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Luka Bloom - Articles, Interviews & Reviews
Luka Bloom Sounds Around Town
Luka Bloom @ The Bottom Line

New York Times - 8 July 1994

Concert Review:
Luka Bloom, Zurich, September 25, 1994

Consumable - The Electronic Fanzine - Oct 1994

Dirty Linen - Oct/Nov 1994

Room full of Bloom

Westword - 2 Nov 1994

Féile Bhríde - St Brigid's Cathedral, Kildare
Hot Press Magazine - February 1995

New York Times - July 8, 1994

Sounds Around Town

Luka Bloom @ The Bottom Line

15 West Fourth Street, Greenwich Village, (212) 228-6300.

Mr. Bloom, an Irish folk singer and songwriter with more than his share of stage charisma, mixes probing confessional songs with political statements. Without putting down his acoustic guitar, he even reaches into soul and hip-hop territory, and his folk version of LL Cool J's "I Need Love" is a small revelation. Everything he does is stamped with personality and punch. Shows are on Sunday at 7:30 and 10:30 P.M. Tickets are $17.50.

- Stephen Holden

Consumable - The Electronic Fanzine - October 1994

Concert Review:
Luka Bloom, Zurich, September 25, 1994

What can you do if Sunday evening is approaching on a so-far wasted weekend? Only music can save you, and if one of your favorite musicians is playing nearby, the choice is easy. Many things were unusual this evening. A man got up on stage and the audience was silent. Was he going to (finally) announce Luka Bloom? No. He announces the opening act, and it turns out that the guy *is* Luka Bloom, but nobody recognized him!

While most opening acts don't deserve any mentioning, this one was different. An unspectacularly looking woman named Katell Keineg (Irish, like Luka) enters the stage. She just started singing, without a band, without even using her guitar. What a voice! I haven't heard such an acappella number since Janis Joplin's "Mercedes Benz". And, while she uses her guitar during the rest of the short set (which she pulls off well), her voice is absolutely outstanding. It can be soft or cry out, goes high and low, and can even imitate the whistle of a locomotive train. The style is not far from traditional Irish singer/songwriters, and the songs are excellent. I found out that her first album "O Seasons O Castles" got released recently and I can't wait to get it. Remember the name: Katell Keineg. And remember where you heard it first!

After such a strong opening act, the main act risks to look pale. However, Luka was never in danger and got control of the audience quickly. I have hardly ever been to a concert with such an intense interaction between artist and audience. He was obviously in a great mood and his stories and introductions to the songs were hilarious. For example, when he started playing his guitar at a frightening speed, he announced "this is another traditional Irish ballad", and played... an incredible version of "When Doves Cry" by Prince. Or the story about "The night I spent with Joni Mitchell and a French aupair [pause] Joni Mitchell was playing on the turntable, while the French aupair was trying to fight me off". He also made a lot of jokes and parodies of superstars, MTV, etc. He played songs requested by the audience and the show ended by a woman of the audience singing on stage. Well, I'll stop here, it's probably not that much fun if I tell about it. But go see him if you ever get a chance, you won't regret it!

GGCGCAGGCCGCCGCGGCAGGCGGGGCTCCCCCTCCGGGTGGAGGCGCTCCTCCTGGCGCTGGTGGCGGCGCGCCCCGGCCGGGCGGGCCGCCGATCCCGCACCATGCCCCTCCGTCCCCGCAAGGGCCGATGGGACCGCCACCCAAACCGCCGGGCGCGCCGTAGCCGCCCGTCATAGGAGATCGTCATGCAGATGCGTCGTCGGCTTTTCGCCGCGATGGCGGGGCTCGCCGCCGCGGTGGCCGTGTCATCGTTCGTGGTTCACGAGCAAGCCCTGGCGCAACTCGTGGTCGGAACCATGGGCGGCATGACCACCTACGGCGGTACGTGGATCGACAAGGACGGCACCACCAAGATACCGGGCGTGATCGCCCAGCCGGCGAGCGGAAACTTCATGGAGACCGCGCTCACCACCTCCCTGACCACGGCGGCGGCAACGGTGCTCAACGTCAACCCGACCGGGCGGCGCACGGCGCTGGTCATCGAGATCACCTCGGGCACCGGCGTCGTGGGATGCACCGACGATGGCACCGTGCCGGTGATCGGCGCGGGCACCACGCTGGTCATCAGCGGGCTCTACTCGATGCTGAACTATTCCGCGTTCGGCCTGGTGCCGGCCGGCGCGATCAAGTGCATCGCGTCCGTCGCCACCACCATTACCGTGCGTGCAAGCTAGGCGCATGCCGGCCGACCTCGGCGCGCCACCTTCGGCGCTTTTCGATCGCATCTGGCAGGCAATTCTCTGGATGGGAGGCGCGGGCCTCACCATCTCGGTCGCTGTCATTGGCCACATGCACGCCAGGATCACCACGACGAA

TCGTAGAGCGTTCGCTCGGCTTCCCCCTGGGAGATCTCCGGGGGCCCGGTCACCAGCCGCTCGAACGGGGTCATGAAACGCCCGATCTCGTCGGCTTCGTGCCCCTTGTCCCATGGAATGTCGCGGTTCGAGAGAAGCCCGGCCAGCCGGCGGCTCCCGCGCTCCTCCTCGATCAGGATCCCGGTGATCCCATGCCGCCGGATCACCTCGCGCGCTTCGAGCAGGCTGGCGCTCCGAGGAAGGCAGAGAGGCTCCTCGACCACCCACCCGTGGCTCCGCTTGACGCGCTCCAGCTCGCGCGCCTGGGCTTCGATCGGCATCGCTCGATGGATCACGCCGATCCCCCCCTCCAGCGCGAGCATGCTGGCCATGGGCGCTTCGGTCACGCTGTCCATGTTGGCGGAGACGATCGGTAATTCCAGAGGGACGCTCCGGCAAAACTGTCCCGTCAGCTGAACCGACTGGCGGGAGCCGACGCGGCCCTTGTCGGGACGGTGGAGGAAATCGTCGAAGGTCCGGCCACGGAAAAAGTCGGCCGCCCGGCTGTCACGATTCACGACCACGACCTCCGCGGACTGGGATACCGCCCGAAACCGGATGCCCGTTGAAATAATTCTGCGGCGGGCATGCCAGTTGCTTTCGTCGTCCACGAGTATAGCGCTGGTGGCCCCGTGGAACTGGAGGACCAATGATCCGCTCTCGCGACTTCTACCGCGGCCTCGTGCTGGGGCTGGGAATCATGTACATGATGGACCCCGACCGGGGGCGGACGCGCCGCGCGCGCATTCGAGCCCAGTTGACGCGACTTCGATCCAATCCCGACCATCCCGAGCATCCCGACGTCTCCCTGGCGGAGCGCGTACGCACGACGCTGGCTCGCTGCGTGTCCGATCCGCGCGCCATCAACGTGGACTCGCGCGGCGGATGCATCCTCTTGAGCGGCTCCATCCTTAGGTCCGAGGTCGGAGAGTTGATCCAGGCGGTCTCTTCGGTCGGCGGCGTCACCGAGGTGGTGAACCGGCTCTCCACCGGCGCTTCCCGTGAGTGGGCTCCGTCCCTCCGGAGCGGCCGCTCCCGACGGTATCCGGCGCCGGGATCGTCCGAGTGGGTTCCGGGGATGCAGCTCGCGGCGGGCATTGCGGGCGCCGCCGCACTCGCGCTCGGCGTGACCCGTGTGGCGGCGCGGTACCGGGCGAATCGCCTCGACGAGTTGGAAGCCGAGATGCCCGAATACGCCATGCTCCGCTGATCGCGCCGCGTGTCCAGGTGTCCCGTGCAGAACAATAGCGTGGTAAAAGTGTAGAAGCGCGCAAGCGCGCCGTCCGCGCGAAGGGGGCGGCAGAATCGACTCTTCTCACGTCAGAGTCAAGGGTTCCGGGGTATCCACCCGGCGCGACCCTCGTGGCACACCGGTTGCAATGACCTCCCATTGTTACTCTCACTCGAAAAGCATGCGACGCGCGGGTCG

However, he wasn't just telling jokes. He mainly played great music that was more or less equally distributed over his 3 albums. For the ones that don't know him (I guess his cover of LL Cool J's "I Need Love" made it across the pond), he clearly shows his Irish roots, but is not afraid of mixing them with other influences like rap. He sings wonderful ballads, but can rock just as well. He has a beautiful, unique voice, and plays an outstanding guitar.

I get the impression that he could easily write more commercial music and be a superstar tomorrow. But he doesn't seem to want that and this is good. He looks happy at what he's doing, and so does his audience when it leaves the concert; the two hours which he played seem to go by too quickly.

- Reto Koradi

Dirty Linen - News - #54 - October/November 1994


Luka Bloom talks to Denise Sofranko

With only his audience and his two electro-acoustic guitars (Rudy and Judy) as support, Luka Bloom is still as entertaining and exciting on stage as many bands. Brashly pacing the stage like it's some kind of springboard, Bloom holds his audiences with his original material and some unexpected covers. It's not unusual to hear a luscious version of the traditional, 'Black is the Colour' and then later Prince's 'When Doves Cry' in the same show. His richly romantic tenor has a slight tremolo and he gives his vocals an extensive workout every performance.

To many followers of acoustic music and Irish performers in particular, the story of Barry Moore's transition to Luka Bloom has been hashed through quite enough, thank you very much. But, for those who don't know, a quick recap is important to give an indication of the determination and drive that makes up this dynamic musician.